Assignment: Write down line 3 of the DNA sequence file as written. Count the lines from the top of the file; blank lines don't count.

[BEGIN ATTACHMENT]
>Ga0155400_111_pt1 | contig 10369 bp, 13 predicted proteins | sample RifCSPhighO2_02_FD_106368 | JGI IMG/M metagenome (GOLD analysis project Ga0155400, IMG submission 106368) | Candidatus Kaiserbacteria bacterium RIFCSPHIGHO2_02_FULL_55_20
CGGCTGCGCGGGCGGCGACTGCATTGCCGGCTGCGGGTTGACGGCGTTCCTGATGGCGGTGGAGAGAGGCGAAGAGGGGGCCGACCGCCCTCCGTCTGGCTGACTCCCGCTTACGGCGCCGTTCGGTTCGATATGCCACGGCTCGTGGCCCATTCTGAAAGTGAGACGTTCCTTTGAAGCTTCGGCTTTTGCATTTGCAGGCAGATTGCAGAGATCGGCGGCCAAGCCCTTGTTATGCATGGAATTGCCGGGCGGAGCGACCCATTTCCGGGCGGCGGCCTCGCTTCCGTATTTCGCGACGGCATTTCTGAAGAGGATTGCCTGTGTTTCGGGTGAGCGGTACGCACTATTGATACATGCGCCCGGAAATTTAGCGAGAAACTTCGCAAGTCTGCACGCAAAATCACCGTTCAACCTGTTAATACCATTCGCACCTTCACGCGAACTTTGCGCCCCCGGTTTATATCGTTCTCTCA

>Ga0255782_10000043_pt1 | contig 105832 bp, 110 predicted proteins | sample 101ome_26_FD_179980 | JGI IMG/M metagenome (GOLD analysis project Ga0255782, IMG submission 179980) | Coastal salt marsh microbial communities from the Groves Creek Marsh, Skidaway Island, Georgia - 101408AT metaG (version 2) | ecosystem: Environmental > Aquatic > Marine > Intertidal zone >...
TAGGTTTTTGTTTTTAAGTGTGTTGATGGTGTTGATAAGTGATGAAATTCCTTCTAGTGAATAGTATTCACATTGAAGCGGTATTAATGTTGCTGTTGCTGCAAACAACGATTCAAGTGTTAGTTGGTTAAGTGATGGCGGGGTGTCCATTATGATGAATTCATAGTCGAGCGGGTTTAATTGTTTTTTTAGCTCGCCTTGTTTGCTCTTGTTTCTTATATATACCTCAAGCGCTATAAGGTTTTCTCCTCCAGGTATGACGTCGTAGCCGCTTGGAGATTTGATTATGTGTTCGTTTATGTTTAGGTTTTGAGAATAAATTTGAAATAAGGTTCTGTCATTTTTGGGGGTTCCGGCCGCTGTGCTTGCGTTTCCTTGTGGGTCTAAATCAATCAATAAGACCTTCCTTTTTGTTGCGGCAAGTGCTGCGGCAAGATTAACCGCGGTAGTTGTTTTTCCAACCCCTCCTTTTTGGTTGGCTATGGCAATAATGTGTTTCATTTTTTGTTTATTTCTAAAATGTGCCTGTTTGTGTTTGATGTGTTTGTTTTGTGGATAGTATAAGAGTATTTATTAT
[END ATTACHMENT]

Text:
>Ga0255782_10000043_pt1 | contig 105832 bp, 110 predicted proteins | sample 101ome_26_FD_179980 | JGI IMG/M metagenome (GOLD analysis project Ga0255782, IMG submission 179980) | Coastal salt marsh microbial communities from the Groves Creek Marsh, Skidaway Island, Georgia - 101408AT metaG (version 2) | ecosystem: Environmental > Aquatic > Marine > Intertidal zone >...